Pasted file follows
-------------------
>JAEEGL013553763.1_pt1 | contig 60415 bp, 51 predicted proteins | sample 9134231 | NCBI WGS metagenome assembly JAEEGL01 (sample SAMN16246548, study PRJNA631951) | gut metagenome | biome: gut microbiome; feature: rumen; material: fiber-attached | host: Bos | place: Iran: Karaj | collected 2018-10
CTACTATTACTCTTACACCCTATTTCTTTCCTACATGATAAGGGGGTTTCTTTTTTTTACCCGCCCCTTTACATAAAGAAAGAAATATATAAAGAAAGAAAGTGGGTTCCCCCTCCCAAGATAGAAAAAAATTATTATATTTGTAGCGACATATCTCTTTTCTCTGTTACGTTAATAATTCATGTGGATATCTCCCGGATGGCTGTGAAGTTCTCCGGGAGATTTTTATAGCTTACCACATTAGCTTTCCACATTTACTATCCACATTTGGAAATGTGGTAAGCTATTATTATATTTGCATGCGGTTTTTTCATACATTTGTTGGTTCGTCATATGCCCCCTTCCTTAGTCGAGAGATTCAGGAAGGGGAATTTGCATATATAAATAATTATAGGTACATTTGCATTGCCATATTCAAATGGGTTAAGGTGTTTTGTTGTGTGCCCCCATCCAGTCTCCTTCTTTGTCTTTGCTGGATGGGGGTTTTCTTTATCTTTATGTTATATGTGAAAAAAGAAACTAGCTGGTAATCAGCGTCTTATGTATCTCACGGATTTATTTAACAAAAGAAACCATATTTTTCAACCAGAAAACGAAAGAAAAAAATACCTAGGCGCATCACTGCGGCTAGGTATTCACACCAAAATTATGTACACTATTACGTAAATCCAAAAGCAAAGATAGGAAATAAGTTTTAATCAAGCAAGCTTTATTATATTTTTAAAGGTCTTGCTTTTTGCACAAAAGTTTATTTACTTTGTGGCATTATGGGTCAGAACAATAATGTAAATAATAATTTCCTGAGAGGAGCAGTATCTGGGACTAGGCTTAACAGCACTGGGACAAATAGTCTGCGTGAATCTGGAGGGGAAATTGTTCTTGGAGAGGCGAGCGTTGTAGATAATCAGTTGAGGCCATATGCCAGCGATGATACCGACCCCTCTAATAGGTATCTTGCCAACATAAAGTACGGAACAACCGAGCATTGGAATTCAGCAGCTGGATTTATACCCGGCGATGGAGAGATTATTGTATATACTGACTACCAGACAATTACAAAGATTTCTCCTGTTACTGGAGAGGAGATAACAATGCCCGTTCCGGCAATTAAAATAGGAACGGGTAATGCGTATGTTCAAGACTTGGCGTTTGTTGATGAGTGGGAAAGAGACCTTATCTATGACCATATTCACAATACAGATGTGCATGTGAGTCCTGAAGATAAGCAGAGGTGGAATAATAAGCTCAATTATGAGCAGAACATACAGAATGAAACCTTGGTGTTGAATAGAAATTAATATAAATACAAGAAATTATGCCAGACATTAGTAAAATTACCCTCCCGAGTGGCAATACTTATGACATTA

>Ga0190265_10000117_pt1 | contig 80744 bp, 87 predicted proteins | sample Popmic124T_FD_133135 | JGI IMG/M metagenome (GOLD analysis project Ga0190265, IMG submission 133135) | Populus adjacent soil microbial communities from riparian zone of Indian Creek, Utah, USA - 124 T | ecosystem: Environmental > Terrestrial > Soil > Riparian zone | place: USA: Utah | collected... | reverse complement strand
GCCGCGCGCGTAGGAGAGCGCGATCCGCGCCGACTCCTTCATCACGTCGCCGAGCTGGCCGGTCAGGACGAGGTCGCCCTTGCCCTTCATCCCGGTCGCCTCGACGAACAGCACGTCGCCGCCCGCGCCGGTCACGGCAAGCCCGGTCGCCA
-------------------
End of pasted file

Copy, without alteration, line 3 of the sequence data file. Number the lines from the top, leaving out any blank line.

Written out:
>Ga0190265_10000117_pt1 | contig 80744 bp, 87 predicted proteins | sample Popmic124T_FD_133135 | JGI IMG/M metagenome (GOLD analysis project Ga0190265, IMG submission 133135) | Populus adjacent soil microbial communities from riparian zone of Indian Creek, Utah, USA - 124 T | ecosystem: Environmental > Terrestrial > Soil > Riparian zone | place: USA: Utah | collected... | reverse complement strand